Without Dispensaries, Pot Patients Have Few Options

MASSACHUSETTS:  With the first medical marijuana dispensaries yet to open in Massachusetts, patients approved to use cannabis for medical purposes say they’re left with few options.

“Generally, I will say patients are experiencing confusion and frustration,” said Jamie Leaver of Sharon, a member of the patient advisory board for the Massachusetts Patient Advocacy Alliance. “The only truly legal way to obtain the medication is to grow it for yourself or have a caregiver grow for you and you only.”

The medical marijuana law that voters passed more than two years ago allows approved patients to possess a 60-day supply of marijuana, but doesn’t specify how they can obtain it.

In the absence of dispensaries, Department of Public Health regulations allow patients or their registered caregivers to grow their own marijuana. Once dispensaries open, the DPH will allow patients to apply for financial hardship exemptions to cultivate the drug for their personal medical use.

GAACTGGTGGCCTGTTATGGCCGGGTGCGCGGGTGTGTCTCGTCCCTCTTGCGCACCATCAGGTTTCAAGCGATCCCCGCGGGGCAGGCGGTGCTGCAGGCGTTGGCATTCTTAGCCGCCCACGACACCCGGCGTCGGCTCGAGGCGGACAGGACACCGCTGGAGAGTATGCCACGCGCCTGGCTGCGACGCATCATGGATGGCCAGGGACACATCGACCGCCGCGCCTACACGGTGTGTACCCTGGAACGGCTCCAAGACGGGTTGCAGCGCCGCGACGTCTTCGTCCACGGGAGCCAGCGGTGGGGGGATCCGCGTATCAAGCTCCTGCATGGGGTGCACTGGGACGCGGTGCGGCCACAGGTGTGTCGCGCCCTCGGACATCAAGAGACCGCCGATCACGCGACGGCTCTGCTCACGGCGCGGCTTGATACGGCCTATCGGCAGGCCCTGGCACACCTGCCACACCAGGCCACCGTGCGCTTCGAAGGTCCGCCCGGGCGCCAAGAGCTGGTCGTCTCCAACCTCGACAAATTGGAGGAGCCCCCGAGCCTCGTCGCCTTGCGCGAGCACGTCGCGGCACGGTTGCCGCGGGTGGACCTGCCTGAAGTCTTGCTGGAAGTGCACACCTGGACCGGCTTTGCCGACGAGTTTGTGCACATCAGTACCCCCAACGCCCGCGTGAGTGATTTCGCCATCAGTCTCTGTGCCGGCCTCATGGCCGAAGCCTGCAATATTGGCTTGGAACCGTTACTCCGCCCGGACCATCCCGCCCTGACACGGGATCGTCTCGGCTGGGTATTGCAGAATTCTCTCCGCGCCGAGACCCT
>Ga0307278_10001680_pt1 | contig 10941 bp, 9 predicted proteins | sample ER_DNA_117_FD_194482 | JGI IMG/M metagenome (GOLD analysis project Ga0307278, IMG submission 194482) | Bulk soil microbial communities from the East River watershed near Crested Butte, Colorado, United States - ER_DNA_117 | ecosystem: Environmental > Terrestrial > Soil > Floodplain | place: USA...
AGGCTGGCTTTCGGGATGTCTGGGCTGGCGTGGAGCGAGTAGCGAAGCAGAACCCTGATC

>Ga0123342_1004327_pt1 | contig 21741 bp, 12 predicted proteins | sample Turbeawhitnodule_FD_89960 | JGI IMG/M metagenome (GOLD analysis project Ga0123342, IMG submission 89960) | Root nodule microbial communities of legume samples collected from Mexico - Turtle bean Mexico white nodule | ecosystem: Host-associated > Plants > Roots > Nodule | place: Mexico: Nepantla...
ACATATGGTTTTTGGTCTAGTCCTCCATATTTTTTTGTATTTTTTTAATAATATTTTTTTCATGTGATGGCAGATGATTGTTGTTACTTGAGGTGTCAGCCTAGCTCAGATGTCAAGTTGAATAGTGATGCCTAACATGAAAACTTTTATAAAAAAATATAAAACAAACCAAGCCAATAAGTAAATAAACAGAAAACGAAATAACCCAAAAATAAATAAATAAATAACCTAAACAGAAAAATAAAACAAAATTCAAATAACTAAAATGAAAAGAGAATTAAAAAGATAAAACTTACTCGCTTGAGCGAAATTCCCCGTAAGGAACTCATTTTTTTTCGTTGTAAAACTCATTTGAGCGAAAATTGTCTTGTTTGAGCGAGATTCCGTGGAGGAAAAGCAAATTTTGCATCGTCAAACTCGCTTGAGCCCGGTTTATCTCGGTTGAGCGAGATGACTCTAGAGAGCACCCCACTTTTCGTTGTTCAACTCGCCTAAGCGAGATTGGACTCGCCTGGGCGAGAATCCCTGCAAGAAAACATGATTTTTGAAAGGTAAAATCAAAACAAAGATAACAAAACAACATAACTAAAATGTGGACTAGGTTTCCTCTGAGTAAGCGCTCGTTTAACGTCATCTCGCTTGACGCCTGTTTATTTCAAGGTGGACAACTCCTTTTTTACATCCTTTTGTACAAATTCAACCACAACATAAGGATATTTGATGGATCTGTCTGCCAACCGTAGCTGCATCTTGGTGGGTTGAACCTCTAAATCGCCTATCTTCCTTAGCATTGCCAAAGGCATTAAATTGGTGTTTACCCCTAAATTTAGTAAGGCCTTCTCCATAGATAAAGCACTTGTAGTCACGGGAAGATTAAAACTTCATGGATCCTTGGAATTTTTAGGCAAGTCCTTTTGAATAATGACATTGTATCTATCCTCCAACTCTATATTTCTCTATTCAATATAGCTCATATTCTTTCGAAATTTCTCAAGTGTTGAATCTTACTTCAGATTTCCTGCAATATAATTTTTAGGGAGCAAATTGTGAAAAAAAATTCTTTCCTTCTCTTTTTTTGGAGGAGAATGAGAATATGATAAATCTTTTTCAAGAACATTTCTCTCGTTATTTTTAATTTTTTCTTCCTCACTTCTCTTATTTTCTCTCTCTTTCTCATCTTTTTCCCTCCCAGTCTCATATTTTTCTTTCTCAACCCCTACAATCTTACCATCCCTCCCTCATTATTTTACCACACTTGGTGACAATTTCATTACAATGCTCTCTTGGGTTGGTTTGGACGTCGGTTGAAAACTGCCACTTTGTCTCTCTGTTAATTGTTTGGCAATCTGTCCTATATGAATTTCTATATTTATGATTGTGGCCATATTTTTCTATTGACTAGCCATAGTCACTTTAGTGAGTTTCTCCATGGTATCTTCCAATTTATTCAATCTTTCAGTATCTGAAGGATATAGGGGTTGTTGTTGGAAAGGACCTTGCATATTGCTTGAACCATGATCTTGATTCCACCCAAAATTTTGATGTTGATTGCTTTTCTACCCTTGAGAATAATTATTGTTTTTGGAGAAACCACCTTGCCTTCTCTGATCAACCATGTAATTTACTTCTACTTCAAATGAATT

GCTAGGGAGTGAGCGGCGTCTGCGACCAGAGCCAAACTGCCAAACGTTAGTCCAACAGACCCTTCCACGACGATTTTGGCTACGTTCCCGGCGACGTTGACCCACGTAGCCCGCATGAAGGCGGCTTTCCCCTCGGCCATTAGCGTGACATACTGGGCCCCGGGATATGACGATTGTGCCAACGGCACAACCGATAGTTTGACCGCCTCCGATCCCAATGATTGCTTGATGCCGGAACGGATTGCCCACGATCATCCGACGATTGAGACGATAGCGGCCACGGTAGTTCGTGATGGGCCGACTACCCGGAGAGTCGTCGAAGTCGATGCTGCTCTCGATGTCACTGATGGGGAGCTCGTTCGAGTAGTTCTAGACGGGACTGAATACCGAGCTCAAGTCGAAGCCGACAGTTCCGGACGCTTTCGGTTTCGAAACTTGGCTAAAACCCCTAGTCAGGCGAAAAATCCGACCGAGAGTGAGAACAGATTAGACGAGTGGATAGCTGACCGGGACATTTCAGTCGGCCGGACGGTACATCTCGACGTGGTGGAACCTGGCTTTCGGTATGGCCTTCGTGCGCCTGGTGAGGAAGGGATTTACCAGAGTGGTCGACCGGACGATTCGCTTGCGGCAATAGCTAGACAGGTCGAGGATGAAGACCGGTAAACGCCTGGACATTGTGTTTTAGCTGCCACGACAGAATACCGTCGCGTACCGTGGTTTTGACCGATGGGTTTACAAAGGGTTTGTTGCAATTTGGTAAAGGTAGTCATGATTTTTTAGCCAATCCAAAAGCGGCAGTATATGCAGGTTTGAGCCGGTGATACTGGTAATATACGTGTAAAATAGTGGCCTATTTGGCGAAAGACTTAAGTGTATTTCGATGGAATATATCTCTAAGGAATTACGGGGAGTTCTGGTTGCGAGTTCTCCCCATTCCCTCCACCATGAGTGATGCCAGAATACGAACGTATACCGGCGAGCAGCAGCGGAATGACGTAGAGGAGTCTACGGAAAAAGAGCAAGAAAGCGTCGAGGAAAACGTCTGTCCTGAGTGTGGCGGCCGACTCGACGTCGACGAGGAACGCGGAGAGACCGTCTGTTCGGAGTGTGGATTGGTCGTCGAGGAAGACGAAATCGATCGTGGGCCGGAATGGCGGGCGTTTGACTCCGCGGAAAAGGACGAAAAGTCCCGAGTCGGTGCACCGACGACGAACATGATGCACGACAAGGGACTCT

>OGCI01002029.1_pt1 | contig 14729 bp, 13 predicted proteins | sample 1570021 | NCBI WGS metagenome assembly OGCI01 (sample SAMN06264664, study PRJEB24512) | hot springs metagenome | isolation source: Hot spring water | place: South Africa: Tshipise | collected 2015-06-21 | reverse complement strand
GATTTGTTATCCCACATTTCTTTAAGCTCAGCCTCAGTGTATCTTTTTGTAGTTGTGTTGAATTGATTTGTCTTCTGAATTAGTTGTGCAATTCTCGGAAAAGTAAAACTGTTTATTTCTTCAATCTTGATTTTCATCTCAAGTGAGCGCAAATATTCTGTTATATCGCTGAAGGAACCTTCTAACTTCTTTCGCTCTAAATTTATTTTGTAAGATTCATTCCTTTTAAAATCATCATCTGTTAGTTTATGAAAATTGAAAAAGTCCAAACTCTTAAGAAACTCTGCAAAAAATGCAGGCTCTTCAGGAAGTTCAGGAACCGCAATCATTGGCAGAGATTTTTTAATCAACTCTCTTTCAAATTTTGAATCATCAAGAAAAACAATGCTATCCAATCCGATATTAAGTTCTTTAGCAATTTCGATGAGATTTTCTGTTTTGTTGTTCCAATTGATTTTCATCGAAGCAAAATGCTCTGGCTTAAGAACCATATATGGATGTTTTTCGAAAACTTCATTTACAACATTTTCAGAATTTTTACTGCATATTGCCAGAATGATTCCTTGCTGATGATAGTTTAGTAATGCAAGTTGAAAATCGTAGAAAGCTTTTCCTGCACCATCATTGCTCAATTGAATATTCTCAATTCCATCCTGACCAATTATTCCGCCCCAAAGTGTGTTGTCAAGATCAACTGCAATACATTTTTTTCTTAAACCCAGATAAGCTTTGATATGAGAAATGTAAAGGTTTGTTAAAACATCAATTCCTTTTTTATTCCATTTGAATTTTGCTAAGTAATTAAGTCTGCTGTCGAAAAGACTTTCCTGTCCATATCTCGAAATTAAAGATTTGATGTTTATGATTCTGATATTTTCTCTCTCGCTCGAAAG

Massachusetts Medical Marijuana Program Faces Deficit Over $1 Million

MASSACHUSETTS:  The state’s medical marijuana program is projected to run a $1.17 million deficit in fiscal year 2015 despite a state law requiring the program to pay for itself, according to the program’s annual report.

Nichole Snow, deputy director of Massachusetts Patient Advocacy Alliance, a medical marijuana patient advocacy group, said the deficit “shows that the people who were in charge originally really didn’t put enough thought into it.”

Scott Zoback, a spokesman for the Massachusetts Department of Public Health, said, “The administration is in the process of revamping a poorly functioning medical marijuana program it inherited in order to best serve patients safely and ensure the system is living up to the law passed by Massachusetts voters.”